When you see a really attractive woman, you might be struck by her beauty, but does her beauty affect what you assume is going on in her head? Or what kind of character she has? Perhaps. People tend to assume that physically attractive people hold other positive qualities just by looking at them—this is one example of the “Halo Effect” or what is also known as the “what is beautiful is good” stereotype.1 For example, observers assume that good-looking people are more socially skilled, better at their jobs, and more emotionally healthy (e.g., less anxiety or loneliness).2 But is there any truth to this perception? Are hot people actually higher on these qualities? Researchers examined this question in a recent study published in Psychological Science.3
Women were videotaped in a laboratory as they completed surveys on their personality traits (e.g., shyness, creativity) and values (e.g., conformity, hedonism). Then some observers (unaware of the women’s actual personalities) watched the videotapes and rated the women on these same characteristics solely by looking at them. As expected, the more beautiful the women, the more observers assumed that the women had positive qualities—more Agreeable (warm and friendly), Open (innovative and creative), Extraverted (gregarious and outgoing), Conscientious (responsible and diligent), and Emotionally Stable (low anxiety and neuroticism). But these assumptions did not correspond at all to how the women rated themselves! There were actually no associations between a woman’s physical attractiveness and her personality; hot women were no more likely to be friendly, open, outgoing, responsible, or stable than were less hot women.
So hotness doesn’t forecast personality, but does it tell us something about personal values (for example, being materialistic or striving for status/power)? Here, when observers rated pictures of hot women, they didn’t assume anything about the women’s values based on attractiveness, but attractive women said that they valued conformity (e.g., following along with what most others appear to be doing) and tradition (e.g., doing things simply because they are customary) more than did less attractive women. Attractive women also valued universalism (e.g., seeking peace, justice, and equality for all peoples regardless of social group or nationality) and self-direction (e.g., independence and freedom) less than did unattractive women. In other words, as women’s physical beauty went up, so did their tendency toward conformity and their preference for normative, “customary” behaviors. In addition, hot women expressed a tendency to be less creative and independent, and to value equality and social justice less.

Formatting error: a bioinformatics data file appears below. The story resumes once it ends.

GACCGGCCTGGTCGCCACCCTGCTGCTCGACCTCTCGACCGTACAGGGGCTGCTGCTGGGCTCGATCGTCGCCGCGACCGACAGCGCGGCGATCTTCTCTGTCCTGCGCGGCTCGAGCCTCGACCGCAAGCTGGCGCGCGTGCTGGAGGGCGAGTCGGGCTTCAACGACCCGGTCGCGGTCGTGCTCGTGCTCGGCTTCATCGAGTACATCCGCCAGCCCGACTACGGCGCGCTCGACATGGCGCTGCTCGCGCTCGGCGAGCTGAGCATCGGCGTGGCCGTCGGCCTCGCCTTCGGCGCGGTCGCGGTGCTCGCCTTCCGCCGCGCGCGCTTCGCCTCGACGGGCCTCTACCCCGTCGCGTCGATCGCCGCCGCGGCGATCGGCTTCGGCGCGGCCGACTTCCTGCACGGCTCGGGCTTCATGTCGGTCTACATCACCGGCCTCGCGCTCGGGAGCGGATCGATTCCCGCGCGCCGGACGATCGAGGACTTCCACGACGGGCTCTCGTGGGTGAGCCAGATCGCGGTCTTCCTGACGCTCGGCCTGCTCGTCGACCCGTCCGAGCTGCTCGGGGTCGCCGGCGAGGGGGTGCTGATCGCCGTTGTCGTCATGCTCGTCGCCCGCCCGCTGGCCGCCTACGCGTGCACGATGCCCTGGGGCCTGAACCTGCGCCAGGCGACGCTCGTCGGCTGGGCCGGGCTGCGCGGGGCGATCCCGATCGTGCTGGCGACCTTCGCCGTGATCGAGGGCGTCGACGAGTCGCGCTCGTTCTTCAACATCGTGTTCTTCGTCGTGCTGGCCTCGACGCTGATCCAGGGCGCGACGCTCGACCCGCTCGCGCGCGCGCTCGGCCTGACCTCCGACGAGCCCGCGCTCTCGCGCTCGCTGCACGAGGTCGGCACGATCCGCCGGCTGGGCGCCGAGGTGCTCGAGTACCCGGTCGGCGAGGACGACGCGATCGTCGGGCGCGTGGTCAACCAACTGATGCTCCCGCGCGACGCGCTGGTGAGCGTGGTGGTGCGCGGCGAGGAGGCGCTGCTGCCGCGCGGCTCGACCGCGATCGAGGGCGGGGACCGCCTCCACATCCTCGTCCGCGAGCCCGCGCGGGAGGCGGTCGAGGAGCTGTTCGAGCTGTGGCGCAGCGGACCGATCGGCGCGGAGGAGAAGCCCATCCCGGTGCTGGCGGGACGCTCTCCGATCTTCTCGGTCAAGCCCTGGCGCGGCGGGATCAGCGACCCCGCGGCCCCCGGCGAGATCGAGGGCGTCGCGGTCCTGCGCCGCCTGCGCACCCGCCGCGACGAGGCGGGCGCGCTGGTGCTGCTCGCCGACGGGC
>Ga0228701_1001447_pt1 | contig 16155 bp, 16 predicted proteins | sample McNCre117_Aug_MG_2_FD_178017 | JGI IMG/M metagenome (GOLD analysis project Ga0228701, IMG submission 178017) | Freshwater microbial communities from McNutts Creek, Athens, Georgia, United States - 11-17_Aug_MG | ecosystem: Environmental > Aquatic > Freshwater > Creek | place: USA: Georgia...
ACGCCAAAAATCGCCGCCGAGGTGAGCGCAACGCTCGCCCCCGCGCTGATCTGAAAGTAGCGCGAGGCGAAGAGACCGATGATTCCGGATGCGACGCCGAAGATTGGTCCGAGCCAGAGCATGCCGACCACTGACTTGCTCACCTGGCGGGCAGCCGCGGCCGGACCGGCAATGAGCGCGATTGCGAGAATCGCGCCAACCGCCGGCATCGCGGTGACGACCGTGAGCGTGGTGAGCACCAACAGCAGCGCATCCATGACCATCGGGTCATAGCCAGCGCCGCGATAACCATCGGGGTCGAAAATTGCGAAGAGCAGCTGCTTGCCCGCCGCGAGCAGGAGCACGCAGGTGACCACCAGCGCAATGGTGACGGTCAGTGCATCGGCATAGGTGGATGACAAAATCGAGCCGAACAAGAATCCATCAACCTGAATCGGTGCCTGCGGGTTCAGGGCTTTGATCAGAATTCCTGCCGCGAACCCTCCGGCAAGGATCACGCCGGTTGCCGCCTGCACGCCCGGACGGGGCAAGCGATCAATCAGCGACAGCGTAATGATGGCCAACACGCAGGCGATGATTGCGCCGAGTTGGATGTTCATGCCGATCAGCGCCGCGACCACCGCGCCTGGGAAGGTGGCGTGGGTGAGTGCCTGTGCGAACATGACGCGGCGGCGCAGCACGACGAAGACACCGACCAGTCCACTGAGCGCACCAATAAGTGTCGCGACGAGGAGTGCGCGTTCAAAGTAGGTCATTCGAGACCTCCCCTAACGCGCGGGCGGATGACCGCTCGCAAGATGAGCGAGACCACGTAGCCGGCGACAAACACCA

So it turns out that hot women do have a somewhat different set of values than less attractive women, although observers don’t seem to pick up on this. Not only does there appear to be zero evidence to support the “what is beautiful is good” stereotype in this case, it might actually be the opposite! More attractive women in this study were actually shallower, on some dimensions, than their less attractive counterparts. Bottom line—if you’re looking to date someone with good moral character, you might be better off with someone who’s “attractively challenged.”
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1Dion, K., Berscheid, E., & Walster, E. (1972). What is beautiful is good. Journal of Personality and Social Psychology, 24, 285–290. doi:10.1037/h0033731
2Langlois, J. H., Kalakanis, L., Rubenstein, A. J., Larson, A., Hallam, M., & Smoot, M. (2000). Maxims or myths of beauty? A metaanalytic and theoretical review. Psychological Bulletin, 126, 390–423.
3Segal-Caspi, L., Roccas, S., & Sagiv, L. (2012). Don’t judge a book by its cover, revisited: Perceived and reported traits and values of attractive women. Psychological Science, 23 (10) 1112–1116.
Dr. Dylan Selterman - Science of Relationships articles | Website/CV
Dr. Selterman's research focuses on secure vs. insecure personality in relationships. He studies how people dream about their partners (and alternatives), and how dreams influence behavior. In addition, Dr. Selterman studies secure base support in couples, jealousy, morality, and autobiographical memory.